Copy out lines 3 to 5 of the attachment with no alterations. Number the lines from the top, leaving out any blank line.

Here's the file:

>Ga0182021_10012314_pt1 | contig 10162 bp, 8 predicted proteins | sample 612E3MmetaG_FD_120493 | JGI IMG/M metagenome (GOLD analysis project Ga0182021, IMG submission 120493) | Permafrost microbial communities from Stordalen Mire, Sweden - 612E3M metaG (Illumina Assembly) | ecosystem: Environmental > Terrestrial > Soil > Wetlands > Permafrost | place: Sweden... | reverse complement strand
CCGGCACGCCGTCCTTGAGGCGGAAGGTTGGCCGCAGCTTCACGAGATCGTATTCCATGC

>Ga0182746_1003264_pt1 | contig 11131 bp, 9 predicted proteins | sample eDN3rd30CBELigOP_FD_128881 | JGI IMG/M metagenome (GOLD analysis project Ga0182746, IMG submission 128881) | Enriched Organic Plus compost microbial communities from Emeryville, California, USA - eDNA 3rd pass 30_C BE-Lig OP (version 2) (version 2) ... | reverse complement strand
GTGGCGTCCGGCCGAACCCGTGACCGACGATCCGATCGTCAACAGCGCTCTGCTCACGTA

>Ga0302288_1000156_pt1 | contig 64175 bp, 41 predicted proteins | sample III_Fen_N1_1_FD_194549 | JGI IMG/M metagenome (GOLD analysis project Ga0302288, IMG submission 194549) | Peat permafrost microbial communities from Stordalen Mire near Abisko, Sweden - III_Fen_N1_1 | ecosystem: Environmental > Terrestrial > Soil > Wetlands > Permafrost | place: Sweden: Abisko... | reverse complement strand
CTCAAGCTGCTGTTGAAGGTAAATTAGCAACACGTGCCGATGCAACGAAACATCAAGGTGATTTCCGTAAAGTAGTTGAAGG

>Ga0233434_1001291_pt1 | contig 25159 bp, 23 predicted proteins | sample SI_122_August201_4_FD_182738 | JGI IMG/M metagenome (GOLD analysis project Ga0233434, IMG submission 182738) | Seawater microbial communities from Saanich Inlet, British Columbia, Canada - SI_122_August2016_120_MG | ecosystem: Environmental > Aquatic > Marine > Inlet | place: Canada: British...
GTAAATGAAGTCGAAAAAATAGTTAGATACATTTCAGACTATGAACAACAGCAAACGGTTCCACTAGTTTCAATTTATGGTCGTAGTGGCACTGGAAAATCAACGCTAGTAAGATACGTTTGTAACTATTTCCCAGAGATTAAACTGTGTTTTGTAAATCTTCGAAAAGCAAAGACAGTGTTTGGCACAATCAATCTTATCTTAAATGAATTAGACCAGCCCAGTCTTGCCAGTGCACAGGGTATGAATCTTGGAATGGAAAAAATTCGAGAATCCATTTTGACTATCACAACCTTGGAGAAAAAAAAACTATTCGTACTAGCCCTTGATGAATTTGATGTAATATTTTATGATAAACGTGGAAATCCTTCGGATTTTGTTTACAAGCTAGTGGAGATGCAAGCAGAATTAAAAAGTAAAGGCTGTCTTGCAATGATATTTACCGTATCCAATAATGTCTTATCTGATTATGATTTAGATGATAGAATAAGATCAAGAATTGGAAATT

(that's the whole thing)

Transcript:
>Ga0182746_1003264_pt1 | contig 11131 bp, 9 predicted proteins | sample eDN3rd30CBELigOP_FD_128881 | JGI IMG/M metagenome (GOLD analysis project Ga0182746, IMG submission 128881) | Enriched Organic Plus compost microbial communities from Emeryville, California, USA - eDNA 3rd pass 30_C BE-Lig OP (version 2) (version 2) ... | reverse complement strand
GTGGCGTCCGGCCGAACCCGTGACCGACGATCCGATCGTCAACAGCGCTCTGCTCACGTA

>Ga0302288_1000156_pt1 | contig 64175 bp, 41 predicted proteins | sample III_Fen_N1_1_FD_194549 | JGI IMG/M metagenome (GOLD analysis project Ga0302288, IMG submission 194549) | Peat permafrost microbial communities from Stordalen Mire near Abisko, Sweden - III_Fen_N1_1 | ecosystem: Environmental > Terrestrial > Soil > Wetlands > Permafrost | place: Sweden: Abisko... | reverse complement strand